"There's a guy that played here a few years ago that I recruited that was a really good player," he said. "I would be careful how I say the name because I don't know if I'm allowed (by NCAA rules) to say the name. That's the kind of guys. If we get guys like him, Tennessee will be all right."
The unspecified player, of course, is Eric Berry. The Vols plucked him out of Fairburn, Ga., then watched him start for three years, earn All-America recognition as a sophomore and junior, join the Kansas City Chiefs as the fifth pick in the 2010 NFL Draft and make the Pro Bowl as a rookie.
Asked if he plans to reach out to this player, Martinez nodded.
"Oh, yeah," he said. "Most definitely, because he obviously is a part of the recruiting process."
NCAA rules prohibit college coaches from mentioning prospects in public. That's why Martinez was purposely vague in referring to Berry, whose younger brothers, twins Evan and Elliot, are among the premier prospects in the 2014 recruiting class.
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Another irony: Martinez was on the losing end of one of the greatest games in Tennessee history. After concluding his career as a defensive back at the University of Miami, he served as a grad assistant on the 1985 Hurricane team that lost 35-7 to the underdog Vols in the 1986 Sugar Bowl game.
Yet another irony: Martinez is serving under Vol defensive coordinator John Jancek, who served as linebackers coach under him when both were assistants at Georgia (2005-08) and served as his co-coordinator in 2009.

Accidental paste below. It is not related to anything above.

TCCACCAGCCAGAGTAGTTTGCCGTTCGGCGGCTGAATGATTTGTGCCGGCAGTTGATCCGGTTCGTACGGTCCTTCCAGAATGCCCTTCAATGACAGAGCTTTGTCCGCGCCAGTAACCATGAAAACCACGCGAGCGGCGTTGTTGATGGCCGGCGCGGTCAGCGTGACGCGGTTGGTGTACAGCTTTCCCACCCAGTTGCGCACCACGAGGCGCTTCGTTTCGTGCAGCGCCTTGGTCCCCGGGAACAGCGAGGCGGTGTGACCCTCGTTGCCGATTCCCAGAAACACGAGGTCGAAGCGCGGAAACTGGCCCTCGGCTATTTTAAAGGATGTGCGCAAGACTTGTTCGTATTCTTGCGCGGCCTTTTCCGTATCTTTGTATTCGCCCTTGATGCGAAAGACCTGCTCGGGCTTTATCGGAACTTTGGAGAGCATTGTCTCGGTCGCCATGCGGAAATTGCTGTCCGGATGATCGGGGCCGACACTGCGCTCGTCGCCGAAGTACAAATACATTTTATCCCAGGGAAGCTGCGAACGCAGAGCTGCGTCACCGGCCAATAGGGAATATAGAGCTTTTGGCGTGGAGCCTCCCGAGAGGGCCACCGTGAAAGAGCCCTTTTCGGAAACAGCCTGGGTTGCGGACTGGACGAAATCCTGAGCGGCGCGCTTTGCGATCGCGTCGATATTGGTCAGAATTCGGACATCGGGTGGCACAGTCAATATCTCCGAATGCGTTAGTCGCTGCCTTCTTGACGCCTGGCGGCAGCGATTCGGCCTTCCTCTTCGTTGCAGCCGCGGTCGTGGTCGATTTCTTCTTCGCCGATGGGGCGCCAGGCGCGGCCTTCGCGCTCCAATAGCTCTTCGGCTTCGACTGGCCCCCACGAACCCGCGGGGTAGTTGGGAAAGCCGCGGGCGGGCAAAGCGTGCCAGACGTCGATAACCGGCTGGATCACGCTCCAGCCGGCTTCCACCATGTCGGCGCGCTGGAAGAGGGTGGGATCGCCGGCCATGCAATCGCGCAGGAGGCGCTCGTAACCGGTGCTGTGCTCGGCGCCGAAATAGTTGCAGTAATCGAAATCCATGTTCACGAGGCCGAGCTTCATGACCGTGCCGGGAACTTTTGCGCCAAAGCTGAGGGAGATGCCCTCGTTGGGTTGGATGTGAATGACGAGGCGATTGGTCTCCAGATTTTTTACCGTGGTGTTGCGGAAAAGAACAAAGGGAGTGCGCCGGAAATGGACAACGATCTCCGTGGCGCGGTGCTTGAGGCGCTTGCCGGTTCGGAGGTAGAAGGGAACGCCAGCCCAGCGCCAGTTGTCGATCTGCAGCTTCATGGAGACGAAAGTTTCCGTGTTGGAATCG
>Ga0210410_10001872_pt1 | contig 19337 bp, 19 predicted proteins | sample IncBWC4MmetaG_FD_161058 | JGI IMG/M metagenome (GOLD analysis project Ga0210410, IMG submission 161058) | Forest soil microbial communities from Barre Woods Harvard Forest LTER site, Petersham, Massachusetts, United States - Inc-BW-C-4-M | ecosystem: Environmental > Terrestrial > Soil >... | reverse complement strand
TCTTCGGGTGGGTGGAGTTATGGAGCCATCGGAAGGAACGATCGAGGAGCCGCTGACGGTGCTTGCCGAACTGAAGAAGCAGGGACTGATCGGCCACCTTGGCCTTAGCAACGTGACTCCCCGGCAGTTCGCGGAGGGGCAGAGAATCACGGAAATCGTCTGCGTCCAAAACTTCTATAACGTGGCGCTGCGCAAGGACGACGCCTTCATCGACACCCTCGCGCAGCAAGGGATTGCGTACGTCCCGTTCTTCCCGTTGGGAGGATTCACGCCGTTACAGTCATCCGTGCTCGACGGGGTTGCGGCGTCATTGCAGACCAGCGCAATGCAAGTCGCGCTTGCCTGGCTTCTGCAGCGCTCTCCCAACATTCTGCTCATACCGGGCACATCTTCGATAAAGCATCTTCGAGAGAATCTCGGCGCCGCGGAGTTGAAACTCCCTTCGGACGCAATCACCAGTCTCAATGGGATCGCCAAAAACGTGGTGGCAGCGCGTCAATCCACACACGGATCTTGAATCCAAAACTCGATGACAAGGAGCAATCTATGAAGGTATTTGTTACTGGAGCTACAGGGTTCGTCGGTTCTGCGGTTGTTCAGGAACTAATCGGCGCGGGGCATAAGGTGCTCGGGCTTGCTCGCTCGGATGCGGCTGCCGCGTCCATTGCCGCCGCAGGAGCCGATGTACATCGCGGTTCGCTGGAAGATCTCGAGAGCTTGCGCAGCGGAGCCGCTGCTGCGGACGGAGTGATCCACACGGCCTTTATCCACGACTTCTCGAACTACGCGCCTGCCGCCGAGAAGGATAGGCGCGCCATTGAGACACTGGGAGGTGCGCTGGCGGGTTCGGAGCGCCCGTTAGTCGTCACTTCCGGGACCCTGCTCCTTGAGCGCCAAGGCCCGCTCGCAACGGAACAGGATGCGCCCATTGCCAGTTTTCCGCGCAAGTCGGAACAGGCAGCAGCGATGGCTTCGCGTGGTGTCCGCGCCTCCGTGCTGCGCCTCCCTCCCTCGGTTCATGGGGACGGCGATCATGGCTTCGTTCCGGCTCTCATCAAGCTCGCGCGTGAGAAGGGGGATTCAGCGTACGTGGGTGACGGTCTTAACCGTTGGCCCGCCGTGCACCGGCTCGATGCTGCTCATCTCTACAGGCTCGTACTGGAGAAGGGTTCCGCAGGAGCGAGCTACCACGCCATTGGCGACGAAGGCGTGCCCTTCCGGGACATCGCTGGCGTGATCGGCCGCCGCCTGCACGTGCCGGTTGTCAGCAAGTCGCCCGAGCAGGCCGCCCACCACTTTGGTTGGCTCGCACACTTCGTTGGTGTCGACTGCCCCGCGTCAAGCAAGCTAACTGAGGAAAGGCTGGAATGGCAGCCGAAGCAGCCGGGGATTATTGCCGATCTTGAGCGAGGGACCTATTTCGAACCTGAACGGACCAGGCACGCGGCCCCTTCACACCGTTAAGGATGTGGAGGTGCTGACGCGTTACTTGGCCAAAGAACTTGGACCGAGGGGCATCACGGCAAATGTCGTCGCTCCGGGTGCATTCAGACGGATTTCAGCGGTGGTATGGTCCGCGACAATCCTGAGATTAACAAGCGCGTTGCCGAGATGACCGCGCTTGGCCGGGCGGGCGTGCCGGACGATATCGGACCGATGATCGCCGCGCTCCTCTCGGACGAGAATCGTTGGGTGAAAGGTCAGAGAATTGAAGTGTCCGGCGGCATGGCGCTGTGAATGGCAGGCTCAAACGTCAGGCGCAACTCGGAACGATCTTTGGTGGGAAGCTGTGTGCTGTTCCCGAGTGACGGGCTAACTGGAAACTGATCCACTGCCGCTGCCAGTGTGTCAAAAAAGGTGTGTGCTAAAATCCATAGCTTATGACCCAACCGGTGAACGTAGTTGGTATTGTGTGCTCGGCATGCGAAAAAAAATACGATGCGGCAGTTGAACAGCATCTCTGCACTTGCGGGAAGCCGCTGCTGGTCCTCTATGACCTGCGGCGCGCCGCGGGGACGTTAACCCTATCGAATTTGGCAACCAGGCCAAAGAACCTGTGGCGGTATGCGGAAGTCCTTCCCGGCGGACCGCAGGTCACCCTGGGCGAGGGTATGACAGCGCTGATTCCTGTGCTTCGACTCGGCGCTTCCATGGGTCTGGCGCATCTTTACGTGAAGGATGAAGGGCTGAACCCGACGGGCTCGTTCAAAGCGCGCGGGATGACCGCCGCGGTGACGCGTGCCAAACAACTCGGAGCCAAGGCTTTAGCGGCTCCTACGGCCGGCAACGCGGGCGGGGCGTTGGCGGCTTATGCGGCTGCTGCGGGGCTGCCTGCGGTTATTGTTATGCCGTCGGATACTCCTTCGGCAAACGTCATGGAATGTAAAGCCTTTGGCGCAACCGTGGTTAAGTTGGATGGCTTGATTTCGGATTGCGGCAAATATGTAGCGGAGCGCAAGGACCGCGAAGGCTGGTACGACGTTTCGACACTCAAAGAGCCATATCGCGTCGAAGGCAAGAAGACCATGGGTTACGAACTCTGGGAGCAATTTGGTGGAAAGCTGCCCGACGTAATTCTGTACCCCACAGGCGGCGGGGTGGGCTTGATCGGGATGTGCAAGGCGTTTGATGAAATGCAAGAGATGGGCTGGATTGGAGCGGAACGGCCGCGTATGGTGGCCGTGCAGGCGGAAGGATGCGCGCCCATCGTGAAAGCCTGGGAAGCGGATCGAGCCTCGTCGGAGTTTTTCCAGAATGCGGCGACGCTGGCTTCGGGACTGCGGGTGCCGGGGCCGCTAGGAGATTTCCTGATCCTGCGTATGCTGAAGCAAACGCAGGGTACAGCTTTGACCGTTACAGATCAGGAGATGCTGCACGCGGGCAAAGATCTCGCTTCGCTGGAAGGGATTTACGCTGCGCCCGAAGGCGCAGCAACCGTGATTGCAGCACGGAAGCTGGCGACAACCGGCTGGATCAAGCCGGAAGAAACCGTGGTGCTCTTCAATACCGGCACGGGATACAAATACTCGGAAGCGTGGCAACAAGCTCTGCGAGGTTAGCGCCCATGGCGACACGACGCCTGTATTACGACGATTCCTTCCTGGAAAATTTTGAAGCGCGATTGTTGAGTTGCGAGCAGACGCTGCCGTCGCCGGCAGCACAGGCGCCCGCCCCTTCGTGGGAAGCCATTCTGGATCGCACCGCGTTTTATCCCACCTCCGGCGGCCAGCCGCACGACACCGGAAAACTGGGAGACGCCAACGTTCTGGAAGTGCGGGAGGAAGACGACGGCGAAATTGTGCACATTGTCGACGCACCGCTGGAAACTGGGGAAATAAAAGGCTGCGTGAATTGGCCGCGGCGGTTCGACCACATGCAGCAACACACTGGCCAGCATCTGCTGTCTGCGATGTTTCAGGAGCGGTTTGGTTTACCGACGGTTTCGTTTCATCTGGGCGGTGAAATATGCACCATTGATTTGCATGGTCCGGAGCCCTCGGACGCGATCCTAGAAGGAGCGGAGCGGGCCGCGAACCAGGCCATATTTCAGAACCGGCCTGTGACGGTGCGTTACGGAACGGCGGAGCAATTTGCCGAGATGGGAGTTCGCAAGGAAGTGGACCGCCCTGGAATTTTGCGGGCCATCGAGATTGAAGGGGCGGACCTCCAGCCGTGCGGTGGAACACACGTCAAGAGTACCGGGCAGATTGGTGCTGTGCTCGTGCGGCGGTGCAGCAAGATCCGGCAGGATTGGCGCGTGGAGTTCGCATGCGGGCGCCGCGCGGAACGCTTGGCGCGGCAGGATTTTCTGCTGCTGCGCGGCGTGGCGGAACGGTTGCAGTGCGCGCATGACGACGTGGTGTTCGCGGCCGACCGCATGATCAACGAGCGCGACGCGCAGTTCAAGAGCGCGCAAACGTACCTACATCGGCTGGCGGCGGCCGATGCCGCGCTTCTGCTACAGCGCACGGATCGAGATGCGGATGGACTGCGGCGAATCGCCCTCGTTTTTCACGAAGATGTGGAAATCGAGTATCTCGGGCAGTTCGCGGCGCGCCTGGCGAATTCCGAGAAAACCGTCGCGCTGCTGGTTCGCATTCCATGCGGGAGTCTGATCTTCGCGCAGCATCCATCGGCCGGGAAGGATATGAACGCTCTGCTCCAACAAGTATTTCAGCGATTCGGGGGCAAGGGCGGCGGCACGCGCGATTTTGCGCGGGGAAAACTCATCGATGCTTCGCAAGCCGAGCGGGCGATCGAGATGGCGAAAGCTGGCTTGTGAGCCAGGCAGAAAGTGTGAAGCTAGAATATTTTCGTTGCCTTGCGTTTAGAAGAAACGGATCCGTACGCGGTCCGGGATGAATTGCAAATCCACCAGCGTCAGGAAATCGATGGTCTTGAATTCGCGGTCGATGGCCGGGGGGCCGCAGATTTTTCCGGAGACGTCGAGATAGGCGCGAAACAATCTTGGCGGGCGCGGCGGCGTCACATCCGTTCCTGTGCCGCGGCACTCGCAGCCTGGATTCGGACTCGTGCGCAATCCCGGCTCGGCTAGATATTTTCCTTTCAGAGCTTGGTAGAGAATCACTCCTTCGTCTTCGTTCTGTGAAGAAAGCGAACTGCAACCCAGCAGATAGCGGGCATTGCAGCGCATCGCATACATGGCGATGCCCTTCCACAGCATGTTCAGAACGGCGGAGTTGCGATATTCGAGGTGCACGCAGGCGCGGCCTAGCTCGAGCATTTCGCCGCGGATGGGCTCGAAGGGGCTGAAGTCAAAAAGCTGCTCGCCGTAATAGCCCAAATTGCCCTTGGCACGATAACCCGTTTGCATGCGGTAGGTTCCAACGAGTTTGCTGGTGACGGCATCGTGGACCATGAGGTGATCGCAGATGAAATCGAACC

Asked about working for a guy who previously worked for him, Martinez replied: "We're from the same tree ... the same kind of system. There's a change here or there but we basically know the same scheme."
That scheme is based on one simple premise:
"It'll always start with stopping the run," Martinez said. "If you can't stop the run it'll be tough. That's the one thing we always say: We've got to be sure we stop the run, force third-and-long situations, then win third down."
After coaching safeties at Cincinnati, he will coach cornerbacks and safeties at Tennessee. Working with defensive backs is a job he relishes.
"Obviously, it is something I played and something I've done most of my career," he said. "I like recruiting and coaching those type of players — that last line of defense."
Defensive backs have the most stressful job in football because one missed tackle or blown coverage on the back end generally results in a big-play touchdown. That makes coaching defensive backs pretty stressful, too.
"I always loved that challenge," Martinez said. "At the end of the day, when you win a game, (it's usually because) the secondary plays really well. It's probably going to come down to that."
Willie Martinez video interview